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Singer-songwriter Neal Francis finds his groove on 'In Plain Sight'

Neal Francis plays Kenny's Westside Pub on Friday night.
Liina Raud
Neal Francis plays Kenny's Westside Pub Friday night

Singer-songwriter Neal Francis said he feels a kinship to 1970s soul, funk, jazz, and blues and the analog sonics available for recording during that time.

That sound coalesced on his just released "In Plain Sight" album.

Francis tells WCBU ahead of his Friday night show at Kenny's Westside Pub that "Alameda Apartments" from that album is a prime example of that coalesced sound.

The Chicago-based pianist said the lyrics recreate a surreal dream set in a 1920s style art-deco building with shifting walls following a romantic breakup.

They tell me that my new place is haunted
The walls move in the night and I lie awake waiting for the day
It remains to be seen if the ghosts are alright
Or if they want me to move away

“It had ‘Alameda Apartments’ inscribed above the entryway, much as you would see somewhere in Chicago from that time period. I'd never really encountered that name before,” said Francis, though time later spent in California when he discovered “that half the streets in California are named Alameda, so …”

“In Plain Sight” is likely where Francis will one day look back and recall when he found his sound. Not that soul, rock, jazz, and blues were not deep influences on his 2019 debut album “Changes.” He accepted the notion that the new album fuses those sounds in a way his debut was still striving for, while acknowledging his sound will continue to evolve.

“But this is probably closer to something more original,” he said. “I think my last album was more of a mannerist approach to recreating some of the sounds that I loved from the late 60s and early 70s. And then there's a spread of influences there like Shuggie Otis, J.J. Cale, Leon Russell, and Alan Toussaint. I was bringing more into the stew this time around. I love all sorts of music. And I love a lot of music from the 70s, to be sure, but within that time period is such an eclectic mix of things I like. I was just bringing more of those things to bear.”

Many artists and music lovers who came of age in especially the late 60s and early 70s remember that time as one of musical experimentation and fusion. It was a time you could hit the Fillmore West in San Francisco and see Sly and the Family Stone, Charles Mingus, Muddy Waters, and Jefferson Airplane on the same bill. Francis loves and celebrates that idea, but isn't one who wishes he was born 30 years earlier.

“Now, to be able to cherry pick the things we liked about that era … a whole decade of human beings making music … you can do that with any decade, I just I happen to like the production that was happening, the technology that was available, that people used for recordings in the 1970s just appeals to me sonically. And so that goes a long way towards me liking something, the medium of tape, and the tape machines that were made during that time period. And how they were used is something that just generally creates something that I like to listen to,” explained Francis.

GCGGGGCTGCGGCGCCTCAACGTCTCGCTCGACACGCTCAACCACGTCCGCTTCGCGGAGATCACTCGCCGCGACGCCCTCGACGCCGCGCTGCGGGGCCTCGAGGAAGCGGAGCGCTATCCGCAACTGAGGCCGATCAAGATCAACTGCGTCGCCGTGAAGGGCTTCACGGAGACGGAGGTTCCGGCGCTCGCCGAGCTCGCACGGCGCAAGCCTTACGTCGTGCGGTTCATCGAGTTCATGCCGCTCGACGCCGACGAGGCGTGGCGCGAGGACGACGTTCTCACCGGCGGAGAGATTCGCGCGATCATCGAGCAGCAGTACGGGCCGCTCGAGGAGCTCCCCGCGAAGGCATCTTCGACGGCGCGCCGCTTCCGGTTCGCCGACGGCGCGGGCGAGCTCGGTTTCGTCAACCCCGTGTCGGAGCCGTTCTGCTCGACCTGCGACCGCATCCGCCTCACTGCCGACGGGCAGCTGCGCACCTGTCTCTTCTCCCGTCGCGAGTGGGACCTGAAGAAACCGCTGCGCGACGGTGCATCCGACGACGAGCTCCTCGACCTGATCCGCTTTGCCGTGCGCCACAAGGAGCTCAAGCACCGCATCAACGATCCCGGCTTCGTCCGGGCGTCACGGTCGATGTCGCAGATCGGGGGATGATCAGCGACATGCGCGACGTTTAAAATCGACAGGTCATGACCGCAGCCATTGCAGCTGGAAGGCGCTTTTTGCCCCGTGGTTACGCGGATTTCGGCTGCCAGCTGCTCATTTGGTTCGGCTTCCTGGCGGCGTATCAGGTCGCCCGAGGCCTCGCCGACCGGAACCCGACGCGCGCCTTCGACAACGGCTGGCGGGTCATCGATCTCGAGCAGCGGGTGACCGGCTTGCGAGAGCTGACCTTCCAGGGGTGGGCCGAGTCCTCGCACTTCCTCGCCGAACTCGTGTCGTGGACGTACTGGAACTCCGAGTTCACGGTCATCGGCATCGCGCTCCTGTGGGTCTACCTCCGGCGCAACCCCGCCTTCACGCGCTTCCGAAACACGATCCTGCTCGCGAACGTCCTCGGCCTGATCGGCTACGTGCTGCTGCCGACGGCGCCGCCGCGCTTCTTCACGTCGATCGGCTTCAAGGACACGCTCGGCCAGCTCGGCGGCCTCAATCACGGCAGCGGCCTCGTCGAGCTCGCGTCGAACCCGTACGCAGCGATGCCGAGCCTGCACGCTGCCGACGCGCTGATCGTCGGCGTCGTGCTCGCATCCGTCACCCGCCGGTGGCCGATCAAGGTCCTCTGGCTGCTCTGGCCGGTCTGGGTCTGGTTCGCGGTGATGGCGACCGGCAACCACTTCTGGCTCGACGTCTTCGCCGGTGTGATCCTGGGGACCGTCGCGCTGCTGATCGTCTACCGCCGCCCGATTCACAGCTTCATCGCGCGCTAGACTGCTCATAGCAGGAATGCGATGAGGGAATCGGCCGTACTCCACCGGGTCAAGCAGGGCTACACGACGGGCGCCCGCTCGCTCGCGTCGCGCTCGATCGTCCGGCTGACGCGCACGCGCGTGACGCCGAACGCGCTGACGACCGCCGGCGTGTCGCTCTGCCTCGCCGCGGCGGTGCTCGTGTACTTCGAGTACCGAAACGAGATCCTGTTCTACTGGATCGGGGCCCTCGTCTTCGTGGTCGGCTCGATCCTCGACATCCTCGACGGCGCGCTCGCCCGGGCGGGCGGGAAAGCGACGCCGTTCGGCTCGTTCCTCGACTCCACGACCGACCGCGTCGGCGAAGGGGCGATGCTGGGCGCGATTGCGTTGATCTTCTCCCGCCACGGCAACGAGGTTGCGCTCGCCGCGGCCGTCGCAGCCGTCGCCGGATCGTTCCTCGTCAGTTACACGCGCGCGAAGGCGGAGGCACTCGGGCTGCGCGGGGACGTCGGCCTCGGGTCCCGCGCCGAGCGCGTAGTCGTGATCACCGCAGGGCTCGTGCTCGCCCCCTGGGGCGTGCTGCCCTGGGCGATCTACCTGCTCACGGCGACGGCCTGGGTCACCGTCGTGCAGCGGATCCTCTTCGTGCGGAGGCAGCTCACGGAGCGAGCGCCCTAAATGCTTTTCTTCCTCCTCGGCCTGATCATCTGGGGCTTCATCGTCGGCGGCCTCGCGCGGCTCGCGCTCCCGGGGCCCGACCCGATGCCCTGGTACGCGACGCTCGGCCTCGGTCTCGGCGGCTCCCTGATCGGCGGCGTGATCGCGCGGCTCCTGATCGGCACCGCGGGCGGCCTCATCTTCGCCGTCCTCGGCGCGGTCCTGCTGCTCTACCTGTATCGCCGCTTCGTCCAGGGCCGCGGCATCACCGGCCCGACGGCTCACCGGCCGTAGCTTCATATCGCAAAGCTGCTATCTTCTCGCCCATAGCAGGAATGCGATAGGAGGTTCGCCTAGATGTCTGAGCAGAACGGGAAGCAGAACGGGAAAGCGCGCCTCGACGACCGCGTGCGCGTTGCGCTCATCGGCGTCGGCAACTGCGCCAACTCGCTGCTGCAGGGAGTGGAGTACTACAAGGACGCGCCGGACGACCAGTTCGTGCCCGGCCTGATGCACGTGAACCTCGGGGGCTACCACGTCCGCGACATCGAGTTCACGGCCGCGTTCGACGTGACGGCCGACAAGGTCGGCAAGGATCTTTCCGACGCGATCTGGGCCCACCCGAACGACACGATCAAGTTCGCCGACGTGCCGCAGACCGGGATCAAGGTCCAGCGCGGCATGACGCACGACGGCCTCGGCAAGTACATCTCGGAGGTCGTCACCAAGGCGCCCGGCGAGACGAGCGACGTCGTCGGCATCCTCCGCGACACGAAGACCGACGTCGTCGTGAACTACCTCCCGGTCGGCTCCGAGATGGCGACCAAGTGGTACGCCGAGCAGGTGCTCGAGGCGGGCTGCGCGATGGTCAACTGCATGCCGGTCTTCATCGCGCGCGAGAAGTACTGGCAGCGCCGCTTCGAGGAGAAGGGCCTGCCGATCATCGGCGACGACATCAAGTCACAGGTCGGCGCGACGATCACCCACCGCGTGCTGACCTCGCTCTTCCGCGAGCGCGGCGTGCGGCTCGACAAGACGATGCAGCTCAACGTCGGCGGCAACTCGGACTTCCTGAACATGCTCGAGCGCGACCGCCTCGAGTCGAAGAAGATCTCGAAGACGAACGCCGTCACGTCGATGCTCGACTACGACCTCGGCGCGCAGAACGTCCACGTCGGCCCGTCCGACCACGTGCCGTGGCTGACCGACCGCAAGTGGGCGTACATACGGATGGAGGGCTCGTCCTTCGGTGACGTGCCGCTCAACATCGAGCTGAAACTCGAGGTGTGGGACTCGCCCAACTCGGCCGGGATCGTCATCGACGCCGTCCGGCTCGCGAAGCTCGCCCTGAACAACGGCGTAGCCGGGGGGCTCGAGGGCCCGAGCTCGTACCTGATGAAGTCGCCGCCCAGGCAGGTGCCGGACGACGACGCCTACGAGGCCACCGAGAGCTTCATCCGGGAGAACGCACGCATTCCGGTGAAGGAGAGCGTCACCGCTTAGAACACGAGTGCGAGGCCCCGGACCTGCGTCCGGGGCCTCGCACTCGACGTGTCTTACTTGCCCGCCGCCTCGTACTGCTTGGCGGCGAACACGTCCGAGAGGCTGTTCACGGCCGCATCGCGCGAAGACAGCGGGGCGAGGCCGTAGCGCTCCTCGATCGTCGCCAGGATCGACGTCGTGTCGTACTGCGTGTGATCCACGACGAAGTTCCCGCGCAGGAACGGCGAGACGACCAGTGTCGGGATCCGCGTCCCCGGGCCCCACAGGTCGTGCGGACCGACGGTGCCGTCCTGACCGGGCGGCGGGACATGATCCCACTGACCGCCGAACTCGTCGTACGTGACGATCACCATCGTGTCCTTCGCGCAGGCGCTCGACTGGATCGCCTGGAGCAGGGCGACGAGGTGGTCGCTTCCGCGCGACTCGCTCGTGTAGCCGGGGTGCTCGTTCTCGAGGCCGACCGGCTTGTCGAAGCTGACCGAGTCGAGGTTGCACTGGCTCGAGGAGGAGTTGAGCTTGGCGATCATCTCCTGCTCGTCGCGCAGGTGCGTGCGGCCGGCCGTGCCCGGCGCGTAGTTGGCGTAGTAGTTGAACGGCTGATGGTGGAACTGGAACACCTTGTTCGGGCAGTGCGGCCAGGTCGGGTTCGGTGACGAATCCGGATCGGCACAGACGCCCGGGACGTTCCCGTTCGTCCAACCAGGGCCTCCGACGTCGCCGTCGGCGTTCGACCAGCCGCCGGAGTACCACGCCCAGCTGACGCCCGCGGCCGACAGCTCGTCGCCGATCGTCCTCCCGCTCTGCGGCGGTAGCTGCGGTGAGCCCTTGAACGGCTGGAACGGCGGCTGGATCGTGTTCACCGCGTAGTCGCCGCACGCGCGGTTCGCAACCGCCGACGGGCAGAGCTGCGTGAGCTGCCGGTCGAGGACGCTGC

"Can't Stop the Rain" is another “In Plain Sight” cut that blatantly incorporates that eclectic mix. It ends with a gorgeous jam that hint at something Sly Stone might have done 50 years prior while still sounding fresh. Lyrically, he seems to implore a girlfriend to understand that problems are everywhere. That is, “you can't stop the problems,” because as with rain, they are "always coming down."

“That's definitely a song that sort of evolved in terms of its meaning from when I wrote it in … I guess, May of 2019 after Jazz Fest. I wrote it with my friend David Shaw. It was definitely more episodic as something that just happened in my life. Then as the pandemic occurred, it became more of a general admonition to me to sort of just take things one day at a time and realize that this too shall pass, as George Harrison told us,” said Francis.

We last caught up with Francis pre-pandemic at the release of his “Changes” album. At the time he told the story of playing the organ in his Catholic church as a grade schooler. He said he enjoyed being able to chill at the back of the church during Mass while everyone else was looking forward, then spring to life when it was time to play music. A close inspection of his lyrics reveals references to God as well, for example.

Now I wouldn’t write a song about you
If I didn’t think you were sweet
And I must have done something to please the lord‘
Cause he introduced you to me
- She’s a Winner

Take time
Say your prayers
Take time
Soon the morning will be there
- Say Your Prayers

I’ve built up my life round the pretense

That belief in a God could save me from this ruin
And as much as it hurts it remains to this day that I love her
And that stays just the same
- Alameda Apartments

The onetime Catholic said he doesn’t subscribe to any particular religion right now, though he considers himself quite spiritual.

“I would say that I have faith in the good of humanity and the benevolence of the universe and I try and just live each day being the best person I can be. And that's how I'm of maximum service,” said Francis.

Neal Francis with special guest Doc Robinson plays Kenny's Westside Pub in Peoria on Friday night.

Jon is the Program Director at WCBU and WGLT. Contact Jon at lhjelle@ilstu.edu.